“Just under a quarter of Tube stations are fully accessible to wheelchair users, which means we often have to take longer and more convoluted routes to our destinations. A major attraction, venue, or even a hospital nearby is no guarantee that the nearest station will be accessible. For example, someone who wasn’t a wheelchair user would take half an hour less time than I would to get to one hospital I visit regularly if we both started from my nearest accessible station. It’s not only frustrating that it takes me so much more time to get to places, but the more stations I need to go through to get somewhere, the more likelihood of encountering another unexpected issue. Even stations which claim to be fully wheelchair accessible can have problems for some wheelchair users. London Bridge’s Jubilee Line, for example, has a gap between the train and the platform, but also a height difference of a few inches meaning that smaller wheels and casters can get stuck. I was advised to “go in backwards”, but I have a six-wheel powerchair and my back casters are the same size as those at the front! It’s very frustrating knowing that even stations that have been made “fully accessible” are still lacking access!”

Broken lifts

“I learnt early on in my wheelchair-user-on-the-Tube career to religiously check the Twitter accounts of any Tube lines I was planning on using to make sure that there were no unexpected lift closures. However, the accuracy of this depends on the lift being taken out of service before I go underground, and also on the station actually reporting that it has a lift closure in the first place. The nearest accessible Tube station to my home was unexpectedly out of service one evening after I’d had a long day and needed to get home. The closure was unreported, and, because there was no alternative, I had to go back ten stops to the next accessible station and request that the staff there order me a taxi home (which is an option available to wheelchair users when there is an unexpected lift closure on the Tube, but relies on there being an accessible taxi available!) One of the most galling things about lift closures is that often they aren’t because of a breakdown, but a “shortage of staff” to operate the lift in the event of an emergency”.


Lack of Turn-Up-and-Go assistance provision

“Wheelchair users are supposed to be able to “Turn Up And Go” from most stations in the UK, including the London Overground, instead of having to book assistance days in advance like we used to have to. This doesn’t mean it always runs smoothly, though. First of all, we still have to turn up with lots of time to spare so someone can be located to put the ramp into place when the train arrives (and often explain the Turn-Up-And-Go scheme to staff who reply that we should have booked assistance!). The staff also have to call the destination station to make sure that someone will be there to help the wheelchair user off the train, which has caused me to nearly miss a train going home at night before, as I wasn’t allowed to board until someone had picked up the phone at my destination! Despite this communication being necessary, I have long since lost count of the number of times I’ve had to sit in the door, and send my partner, friends, or poor members of the public off up the platform to let someone know that I need to be helped off the train!”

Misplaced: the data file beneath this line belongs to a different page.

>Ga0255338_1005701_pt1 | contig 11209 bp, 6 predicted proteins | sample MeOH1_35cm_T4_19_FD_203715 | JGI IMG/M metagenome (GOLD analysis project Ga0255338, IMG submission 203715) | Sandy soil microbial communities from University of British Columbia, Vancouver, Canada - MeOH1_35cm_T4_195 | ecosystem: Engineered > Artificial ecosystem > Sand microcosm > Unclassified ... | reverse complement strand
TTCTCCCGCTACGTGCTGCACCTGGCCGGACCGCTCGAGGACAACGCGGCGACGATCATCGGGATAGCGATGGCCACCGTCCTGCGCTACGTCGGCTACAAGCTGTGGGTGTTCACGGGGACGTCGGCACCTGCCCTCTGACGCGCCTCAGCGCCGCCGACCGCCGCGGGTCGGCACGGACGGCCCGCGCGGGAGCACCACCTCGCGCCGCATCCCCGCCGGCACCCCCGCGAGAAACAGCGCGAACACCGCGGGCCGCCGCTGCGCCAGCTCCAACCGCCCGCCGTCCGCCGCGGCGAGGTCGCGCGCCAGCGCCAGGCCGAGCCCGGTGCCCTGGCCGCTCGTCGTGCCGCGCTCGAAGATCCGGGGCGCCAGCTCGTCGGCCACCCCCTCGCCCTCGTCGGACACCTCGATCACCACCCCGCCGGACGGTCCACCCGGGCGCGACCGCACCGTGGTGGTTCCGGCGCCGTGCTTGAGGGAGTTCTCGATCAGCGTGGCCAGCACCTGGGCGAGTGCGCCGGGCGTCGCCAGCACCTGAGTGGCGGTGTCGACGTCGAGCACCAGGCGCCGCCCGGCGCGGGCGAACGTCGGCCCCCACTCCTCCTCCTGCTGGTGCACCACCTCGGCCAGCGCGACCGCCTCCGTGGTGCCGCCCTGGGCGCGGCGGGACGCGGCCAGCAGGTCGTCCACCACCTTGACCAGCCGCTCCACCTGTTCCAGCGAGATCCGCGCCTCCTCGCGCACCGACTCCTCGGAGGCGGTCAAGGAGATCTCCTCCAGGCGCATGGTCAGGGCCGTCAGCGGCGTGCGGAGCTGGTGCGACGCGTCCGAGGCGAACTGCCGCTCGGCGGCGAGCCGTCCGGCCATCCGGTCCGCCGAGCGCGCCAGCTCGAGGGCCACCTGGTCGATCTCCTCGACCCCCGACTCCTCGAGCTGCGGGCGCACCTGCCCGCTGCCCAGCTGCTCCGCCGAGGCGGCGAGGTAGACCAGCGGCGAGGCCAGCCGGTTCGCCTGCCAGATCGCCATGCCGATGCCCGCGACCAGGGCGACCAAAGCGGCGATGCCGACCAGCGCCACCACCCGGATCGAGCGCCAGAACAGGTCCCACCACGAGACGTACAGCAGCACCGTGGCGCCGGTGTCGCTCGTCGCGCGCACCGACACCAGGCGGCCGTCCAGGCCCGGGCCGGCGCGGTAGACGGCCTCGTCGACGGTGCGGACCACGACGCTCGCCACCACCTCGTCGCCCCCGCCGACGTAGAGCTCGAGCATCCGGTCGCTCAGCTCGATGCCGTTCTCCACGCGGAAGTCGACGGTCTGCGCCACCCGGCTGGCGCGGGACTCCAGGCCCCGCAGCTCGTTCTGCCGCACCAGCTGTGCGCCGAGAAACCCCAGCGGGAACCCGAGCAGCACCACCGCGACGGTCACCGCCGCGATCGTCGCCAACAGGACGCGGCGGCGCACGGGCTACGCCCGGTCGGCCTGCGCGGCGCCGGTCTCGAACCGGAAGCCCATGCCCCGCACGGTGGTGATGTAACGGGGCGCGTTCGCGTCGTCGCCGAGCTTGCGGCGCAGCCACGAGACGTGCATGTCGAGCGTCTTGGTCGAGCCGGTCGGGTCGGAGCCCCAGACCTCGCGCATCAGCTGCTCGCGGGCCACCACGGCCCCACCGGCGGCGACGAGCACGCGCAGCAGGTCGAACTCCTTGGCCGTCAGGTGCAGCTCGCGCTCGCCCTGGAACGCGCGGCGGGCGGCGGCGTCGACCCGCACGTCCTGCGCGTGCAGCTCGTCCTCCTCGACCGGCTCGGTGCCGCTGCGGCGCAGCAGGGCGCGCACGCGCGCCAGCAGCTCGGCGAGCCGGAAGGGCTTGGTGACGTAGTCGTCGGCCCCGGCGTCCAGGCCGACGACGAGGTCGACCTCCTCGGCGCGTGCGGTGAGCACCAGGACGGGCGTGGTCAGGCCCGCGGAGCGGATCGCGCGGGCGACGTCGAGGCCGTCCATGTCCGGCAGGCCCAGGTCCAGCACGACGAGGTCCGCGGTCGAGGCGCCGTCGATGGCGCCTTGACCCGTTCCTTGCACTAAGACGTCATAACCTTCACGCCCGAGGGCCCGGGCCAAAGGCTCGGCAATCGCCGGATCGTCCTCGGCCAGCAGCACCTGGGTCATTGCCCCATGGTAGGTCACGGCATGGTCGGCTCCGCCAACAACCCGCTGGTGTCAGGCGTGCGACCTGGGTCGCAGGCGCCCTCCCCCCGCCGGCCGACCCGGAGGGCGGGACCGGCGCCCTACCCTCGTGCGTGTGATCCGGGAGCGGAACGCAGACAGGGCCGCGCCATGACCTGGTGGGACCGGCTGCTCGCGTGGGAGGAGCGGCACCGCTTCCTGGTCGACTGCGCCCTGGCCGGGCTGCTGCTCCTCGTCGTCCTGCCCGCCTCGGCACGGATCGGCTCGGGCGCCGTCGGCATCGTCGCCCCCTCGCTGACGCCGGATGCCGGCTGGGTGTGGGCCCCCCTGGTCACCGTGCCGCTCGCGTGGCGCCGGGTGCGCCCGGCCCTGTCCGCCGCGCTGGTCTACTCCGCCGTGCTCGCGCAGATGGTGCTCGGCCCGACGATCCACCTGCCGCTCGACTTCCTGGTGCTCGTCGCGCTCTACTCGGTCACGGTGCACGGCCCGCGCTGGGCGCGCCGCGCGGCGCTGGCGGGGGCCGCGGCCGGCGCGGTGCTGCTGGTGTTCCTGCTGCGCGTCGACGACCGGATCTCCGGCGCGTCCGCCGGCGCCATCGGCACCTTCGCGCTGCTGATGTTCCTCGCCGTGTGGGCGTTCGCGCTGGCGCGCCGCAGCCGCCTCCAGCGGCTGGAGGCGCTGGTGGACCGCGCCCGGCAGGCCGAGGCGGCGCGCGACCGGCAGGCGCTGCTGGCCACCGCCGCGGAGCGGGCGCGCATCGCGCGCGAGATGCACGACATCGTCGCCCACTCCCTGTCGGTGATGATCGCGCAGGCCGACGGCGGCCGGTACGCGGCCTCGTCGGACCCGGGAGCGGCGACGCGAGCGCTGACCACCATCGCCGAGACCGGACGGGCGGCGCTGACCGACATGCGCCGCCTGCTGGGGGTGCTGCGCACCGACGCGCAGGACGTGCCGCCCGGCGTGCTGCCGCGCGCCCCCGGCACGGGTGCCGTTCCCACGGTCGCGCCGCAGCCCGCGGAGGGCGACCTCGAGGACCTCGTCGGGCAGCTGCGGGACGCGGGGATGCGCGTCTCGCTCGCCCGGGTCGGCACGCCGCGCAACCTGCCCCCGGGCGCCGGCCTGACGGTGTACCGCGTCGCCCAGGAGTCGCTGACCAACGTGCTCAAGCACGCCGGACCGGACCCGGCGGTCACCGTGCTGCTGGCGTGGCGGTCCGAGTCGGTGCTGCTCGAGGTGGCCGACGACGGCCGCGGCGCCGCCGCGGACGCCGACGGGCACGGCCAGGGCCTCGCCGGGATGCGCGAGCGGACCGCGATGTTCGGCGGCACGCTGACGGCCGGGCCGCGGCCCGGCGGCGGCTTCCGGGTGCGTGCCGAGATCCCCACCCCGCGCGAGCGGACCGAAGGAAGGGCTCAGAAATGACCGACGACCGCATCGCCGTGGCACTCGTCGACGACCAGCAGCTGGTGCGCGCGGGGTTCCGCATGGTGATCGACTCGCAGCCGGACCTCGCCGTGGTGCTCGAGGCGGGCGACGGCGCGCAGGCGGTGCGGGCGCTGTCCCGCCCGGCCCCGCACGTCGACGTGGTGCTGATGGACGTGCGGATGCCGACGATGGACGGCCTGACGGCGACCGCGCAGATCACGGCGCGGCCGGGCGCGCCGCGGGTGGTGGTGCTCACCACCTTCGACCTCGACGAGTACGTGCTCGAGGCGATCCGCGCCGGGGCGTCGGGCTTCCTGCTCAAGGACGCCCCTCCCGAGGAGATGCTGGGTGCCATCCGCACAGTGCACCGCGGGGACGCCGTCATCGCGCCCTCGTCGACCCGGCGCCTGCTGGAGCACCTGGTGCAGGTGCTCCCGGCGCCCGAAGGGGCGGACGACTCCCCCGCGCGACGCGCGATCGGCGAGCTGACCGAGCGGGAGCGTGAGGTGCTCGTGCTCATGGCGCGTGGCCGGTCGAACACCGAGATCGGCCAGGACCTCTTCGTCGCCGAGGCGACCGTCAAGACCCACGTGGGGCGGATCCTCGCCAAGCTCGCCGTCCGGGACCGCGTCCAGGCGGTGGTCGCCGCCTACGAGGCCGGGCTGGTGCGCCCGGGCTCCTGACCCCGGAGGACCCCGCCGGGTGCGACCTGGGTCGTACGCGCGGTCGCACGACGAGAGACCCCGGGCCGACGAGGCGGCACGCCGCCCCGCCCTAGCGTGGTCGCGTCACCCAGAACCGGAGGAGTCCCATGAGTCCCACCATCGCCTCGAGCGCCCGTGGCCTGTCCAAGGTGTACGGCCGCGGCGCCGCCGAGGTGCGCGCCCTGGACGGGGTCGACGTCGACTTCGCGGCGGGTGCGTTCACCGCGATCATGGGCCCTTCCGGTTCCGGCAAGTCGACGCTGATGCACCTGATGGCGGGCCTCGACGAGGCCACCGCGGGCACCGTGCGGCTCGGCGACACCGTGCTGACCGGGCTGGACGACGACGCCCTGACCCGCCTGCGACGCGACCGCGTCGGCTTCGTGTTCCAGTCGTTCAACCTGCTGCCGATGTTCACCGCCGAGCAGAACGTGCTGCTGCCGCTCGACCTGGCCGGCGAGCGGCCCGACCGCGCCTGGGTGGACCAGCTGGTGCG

Most of the stations are inaccessible

“While most of the major terminals in London are accessible, the same can’t be said for smaller stations. This means lots of re-routing, buses, taxis, and extra time and expense to reach destinations. When I went to visit a friend last year, I could take the train to her local station, but had to get a taxi a few miles further to the next station for my return journey because only one side of her local station was accessible. Ironically this still counted as a victory, as I was able to visit a friend outside of London – I can’t go to see many of my friends or family due to no nearby stations having the right facilities. It frustrates me greatly that even in stations where there is plenty of space to work with, making them accessible to wheelchair users doesn’t seem to be a priority”.

Follow Nina on Twitter: @notwaving